A Holocaust survivor pays it forward for Syrian refugees

British publisher Lord George Weidenfeld is helping 2,000 Syrian and Iraqi Christians be funded and resettled.

Displaced people from the minority Yazidi sect, fleeing violence from forces loyal to the Islamic State in Sinjar town, walk towards the Syrian border, on the outskirts of Sinjar mountain, near the Syrian border town of Elierbeh of Al-Hasakah Governorate August 11, 2014. Islamic State militants have killed at least 500 members of Iraq's Yazidi ethnic minority during their offensive in the north, Iraq's human rights minister told Reuters on Sunday. The Islamic State, which has declared a caliphate in parts of Iraq and Syria, has prompted tens of thousands of Yazidis and Christians to flee for their lives during their push to within a 30-minute drive of the Kurdish regional capital Arbil. Picture taken August 11, 2014.

Lord George Weidenfeld was a 19-year-old Jewish boy from Vienna when he fled for the United Kingdom. It was the eve of Nazi Germany’s annexation of Austria in 1938 and Weidenfeld feared for his life. Now, 77 years later, Lord Weidenfeld is personally funding Christian Syrians escaping ISIS.

The 95-year-old Holocaust survivor plans to evacuate and resettle as many as 2,000 Syrian and Iraqi Christians who are being forced to convert to Islam – or face execution.

“I can’t save the world but there is a very specific possibility on the Jewish and Christian side,” Weidenfeld told The Times of London.

Weidenfeld is the founder of a successful British publishing company, Weidenfeld and Nicolson, which he co-founded when he reached Britain in the 1940’s.  The Weidenfeld Safe Havens Fund has been assisting Syrians since July, when they privately chartered a jet that sent 150 Syrian Christians to Poland for refuge. His model is built off the British government pre-World War II mission to rescue Jewish children from the Nazis. 

I had a debt to repay,” he told The Times. “It applies to so many young people who were on the Kinderstransports. It was Quakers and other Christian denominations who brought those children to England. It was a very high-minded operation and we Jews should also be thankful and do something for the endangered Christians.”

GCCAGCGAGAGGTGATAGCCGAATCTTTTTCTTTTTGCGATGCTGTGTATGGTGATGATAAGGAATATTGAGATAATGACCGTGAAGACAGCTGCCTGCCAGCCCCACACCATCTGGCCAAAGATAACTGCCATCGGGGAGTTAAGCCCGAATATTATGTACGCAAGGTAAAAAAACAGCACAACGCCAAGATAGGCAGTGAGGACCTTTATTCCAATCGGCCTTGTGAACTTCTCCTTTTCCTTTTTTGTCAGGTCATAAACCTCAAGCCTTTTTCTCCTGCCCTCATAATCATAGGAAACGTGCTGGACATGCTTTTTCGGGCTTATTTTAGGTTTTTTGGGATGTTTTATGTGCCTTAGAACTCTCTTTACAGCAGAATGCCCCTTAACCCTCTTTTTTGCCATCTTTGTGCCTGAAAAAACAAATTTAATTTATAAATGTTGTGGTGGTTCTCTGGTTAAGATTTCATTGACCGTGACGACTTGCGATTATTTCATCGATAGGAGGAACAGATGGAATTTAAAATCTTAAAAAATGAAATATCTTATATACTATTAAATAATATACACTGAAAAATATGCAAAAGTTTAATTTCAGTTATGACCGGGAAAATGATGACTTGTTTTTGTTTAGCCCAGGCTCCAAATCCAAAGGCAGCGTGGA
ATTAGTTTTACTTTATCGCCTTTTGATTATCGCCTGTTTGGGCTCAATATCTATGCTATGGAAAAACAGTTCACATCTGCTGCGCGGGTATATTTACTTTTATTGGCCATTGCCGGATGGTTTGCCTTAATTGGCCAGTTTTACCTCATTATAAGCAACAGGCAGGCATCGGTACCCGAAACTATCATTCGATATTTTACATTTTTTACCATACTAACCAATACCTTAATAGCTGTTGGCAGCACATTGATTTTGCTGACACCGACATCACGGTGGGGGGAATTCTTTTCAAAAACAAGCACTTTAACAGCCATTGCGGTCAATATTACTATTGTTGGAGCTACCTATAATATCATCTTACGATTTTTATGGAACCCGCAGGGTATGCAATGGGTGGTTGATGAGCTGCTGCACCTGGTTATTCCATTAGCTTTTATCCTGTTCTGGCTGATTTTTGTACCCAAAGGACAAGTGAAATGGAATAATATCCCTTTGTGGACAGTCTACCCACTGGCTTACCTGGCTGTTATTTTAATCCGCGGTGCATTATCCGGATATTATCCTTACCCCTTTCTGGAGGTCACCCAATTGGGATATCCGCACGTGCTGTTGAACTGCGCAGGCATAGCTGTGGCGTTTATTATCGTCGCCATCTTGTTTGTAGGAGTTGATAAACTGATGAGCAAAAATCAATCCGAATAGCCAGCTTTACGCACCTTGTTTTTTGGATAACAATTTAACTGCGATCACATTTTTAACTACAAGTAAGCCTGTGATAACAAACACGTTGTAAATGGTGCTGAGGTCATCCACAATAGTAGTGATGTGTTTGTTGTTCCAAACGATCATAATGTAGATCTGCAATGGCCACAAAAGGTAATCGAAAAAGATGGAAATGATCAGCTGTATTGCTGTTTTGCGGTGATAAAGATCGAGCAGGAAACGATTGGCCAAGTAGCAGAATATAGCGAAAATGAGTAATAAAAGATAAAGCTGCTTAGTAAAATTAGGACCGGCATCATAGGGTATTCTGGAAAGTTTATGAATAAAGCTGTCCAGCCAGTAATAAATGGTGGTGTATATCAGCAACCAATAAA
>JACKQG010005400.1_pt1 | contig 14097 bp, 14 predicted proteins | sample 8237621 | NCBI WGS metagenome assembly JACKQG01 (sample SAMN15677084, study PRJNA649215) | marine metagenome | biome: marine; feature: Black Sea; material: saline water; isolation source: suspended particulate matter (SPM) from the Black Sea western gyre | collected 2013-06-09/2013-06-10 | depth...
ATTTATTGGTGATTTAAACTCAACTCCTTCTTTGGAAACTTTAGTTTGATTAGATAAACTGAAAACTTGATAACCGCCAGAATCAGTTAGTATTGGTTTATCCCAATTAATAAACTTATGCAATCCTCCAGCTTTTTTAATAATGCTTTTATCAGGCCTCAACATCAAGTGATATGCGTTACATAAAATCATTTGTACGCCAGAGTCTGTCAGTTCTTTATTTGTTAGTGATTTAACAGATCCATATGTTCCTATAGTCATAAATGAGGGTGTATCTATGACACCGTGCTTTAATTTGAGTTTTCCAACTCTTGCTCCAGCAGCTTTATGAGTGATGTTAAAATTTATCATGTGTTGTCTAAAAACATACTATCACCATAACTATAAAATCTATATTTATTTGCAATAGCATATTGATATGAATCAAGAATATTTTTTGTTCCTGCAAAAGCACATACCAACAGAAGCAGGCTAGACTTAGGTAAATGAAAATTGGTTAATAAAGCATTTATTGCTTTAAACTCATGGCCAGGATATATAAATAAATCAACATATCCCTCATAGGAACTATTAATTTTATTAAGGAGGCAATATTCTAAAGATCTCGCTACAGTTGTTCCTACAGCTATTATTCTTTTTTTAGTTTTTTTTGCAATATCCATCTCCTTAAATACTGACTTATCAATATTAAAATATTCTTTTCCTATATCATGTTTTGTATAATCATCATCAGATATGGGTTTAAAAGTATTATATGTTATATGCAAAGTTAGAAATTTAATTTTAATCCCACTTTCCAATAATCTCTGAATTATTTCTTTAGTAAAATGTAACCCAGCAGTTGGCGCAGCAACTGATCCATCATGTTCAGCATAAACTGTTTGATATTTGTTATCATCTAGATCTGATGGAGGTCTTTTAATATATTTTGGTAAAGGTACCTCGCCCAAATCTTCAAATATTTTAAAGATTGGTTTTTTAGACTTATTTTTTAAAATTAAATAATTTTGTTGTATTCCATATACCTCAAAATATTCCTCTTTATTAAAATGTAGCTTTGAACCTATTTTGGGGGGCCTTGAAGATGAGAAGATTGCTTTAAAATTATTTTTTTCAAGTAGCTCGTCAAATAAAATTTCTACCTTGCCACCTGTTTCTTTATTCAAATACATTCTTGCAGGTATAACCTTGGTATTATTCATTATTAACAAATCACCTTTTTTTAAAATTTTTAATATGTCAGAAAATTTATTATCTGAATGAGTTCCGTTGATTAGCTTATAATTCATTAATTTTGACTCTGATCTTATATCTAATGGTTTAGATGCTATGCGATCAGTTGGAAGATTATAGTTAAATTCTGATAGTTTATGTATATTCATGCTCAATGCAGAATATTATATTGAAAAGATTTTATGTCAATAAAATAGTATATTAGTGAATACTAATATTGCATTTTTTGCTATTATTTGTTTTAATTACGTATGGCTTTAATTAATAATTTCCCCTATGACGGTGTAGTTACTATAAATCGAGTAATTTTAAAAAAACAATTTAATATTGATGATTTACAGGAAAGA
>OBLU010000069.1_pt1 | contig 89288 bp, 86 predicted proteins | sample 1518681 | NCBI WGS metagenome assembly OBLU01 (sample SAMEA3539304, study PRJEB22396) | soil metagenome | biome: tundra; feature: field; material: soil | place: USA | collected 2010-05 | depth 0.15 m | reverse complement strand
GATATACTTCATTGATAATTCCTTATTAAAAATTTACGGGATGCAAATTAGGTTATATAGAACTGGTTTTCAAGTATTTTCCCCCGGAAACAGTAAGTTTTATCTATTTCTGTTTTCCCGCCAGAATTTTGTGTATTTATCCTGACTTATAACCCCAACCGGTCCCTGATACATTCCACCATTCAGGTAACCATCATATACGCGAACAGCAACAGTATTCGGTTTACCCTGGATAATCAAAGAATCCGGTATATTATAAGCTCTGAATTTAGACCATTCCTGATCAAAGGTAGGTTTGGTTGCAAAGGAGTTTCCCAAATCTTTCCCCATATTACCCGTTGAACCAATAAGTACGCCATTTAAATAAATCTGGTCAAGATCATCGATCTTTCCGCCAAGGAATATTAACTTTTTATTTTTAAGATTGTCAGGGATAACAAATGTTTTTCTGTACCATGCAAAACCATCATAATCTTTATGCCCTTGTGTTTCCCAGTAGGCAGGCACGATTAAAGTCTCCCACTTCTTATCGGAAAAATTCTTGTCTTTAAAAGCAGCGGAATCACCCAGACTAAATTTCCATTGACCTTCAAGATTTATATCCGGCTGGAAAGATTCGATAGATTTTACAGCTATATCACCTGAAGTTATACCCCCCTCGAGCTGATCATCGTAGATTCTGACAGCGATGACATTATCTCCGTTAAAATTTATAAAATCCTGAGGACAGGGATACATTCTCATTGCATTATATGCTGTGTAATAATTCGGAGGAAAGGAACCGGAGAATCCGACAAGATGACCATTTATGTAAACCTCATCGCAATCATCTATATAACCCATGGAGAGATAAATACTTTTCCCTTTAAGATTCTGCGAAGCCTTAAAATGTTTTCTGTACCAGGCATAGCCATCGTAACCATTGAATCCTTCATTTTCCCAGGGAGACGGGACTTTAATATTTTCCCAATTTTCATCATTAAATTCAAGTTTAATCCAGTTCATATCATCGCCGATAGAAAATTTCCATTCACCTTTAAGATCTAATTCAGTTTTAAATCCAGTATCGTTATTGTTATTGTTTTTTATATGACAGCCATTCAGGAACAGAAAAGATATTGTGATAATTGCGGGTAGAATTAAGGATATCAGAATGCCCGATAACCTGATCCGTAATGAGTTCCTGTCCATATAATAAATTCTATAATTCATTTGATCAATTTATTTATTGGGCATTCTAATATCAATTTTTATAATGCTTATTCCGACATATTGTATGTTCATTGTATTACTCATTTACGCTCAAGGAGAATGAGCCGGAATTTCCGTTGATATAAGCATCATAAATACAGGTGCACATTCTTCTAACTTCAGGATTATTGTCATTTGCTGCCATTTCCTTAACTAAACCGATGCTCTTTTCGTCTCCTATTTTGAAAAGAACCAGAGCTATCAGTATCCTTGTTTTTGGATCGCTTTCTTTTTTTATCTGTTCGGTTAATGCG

The plan is to relocate at least 2,000 Syrian refugees. But Weidenfeld isn’t bankrolling the entire operation. He’s asked for support from private organizations like the Jewish National Fund in the U.K. 

“We have been greatly moved by the interest particularly from descendants of children saved by the Kindertransport operations,” Michael Sinclair, vice chairman of the Jewish National Fund U.K. told Worldmag.

Support for the project also comes from the Barnabas Fund, a Christian organization that has planned and funded a series of similar rescue missions.

The fund offers refugees 12 to 18 months of paid support to persecuted non-Muslim Syrians, which is one of the world’s oldest Christian communities dating back two millennia when the apostle Paul converted to Christianity on the road to Damascus. Thousands of Syrian Christians have had to flee, and last February hundreds of Christians were reportedly kidnapped by the Islamic State. Many Christian men have left their families to join Iraq’s Kurds in the fight against ISIS.

Still, the dangers remain high for any groups who are not a part of the Islamic State. Last March, the United Nations reported what had become genocide when the Yazidis were tortured, raped, killed and sold into sexual slavery for the Islamic State.

Other countries have taken strong initiatives to bring in more refugees. Canada last month announced it would be letting in 25,000 refugees by the end of the year. But after the Paris attacks, Canada said it would only allow women and children refugees. Relief groups have been overwhelmed by the amount of public support they’ve received.

We have a bit of a queue,” Rob Shropshire, a refugee coordinator for the Presbyterian World Service and Development in Toronto told The Globe and Mail. “People have to be patient.” 

You've read  of  free articles. Subscribe to continue.

Dear Reader,

About a year ago, I happened upon this statement about the Monitor in the Harvard Business Review – under the charming heading of “do things that don’t interest you”:

“Many things that end up” being meaningful, writes social scientist Joseph Grenny, “have come from conference workshops, articles, or online videos that began as a chore and ended with an insight. My work in Kenya, for example, was heavily influenced by a Christian Science Monitor article I had forced myself to read 10 years earlier. Sometimes, we call things ‘boring’ simply because they lie outside the box we are currently in.”

If you were to come up with a punchline to a joke about the Monitor, that would probably be it. We’re seen as being global, fair, insightful, and perhaps a bit too earnest. We’re the bran muffin of journalism.

But you know what? We change lives. And I’m going to argue that we change lives precisely because we force open that too-small box that most human beings think they live in.

The Monitor is a peculiar little publication that’s hard for the world to figure out. We’re run by a church, but we’re not only for church members and we’re not about converting people. We’re known as being fair even as the world becomes as polarized as at any time since the newspaper’s founding in 1908.

We have a mission beyond circulation, we want to bridge divides. We’re about kicking down the door of thought everywhere and saying, “You are bigger and more capable than you realize. And we can prove it.”

If you’re looking for bran muffin journalism, you can subscribe to the Monitor for $15. You’ll get the Monitor Weekly magazine, the Monitor Daily email, and unlimited access to CSMonitor.com.

QR Code to A Holocaust survivor pays it forward for Syrian refugees
Read this article in
QR Code to Subscription page
Start your subscription today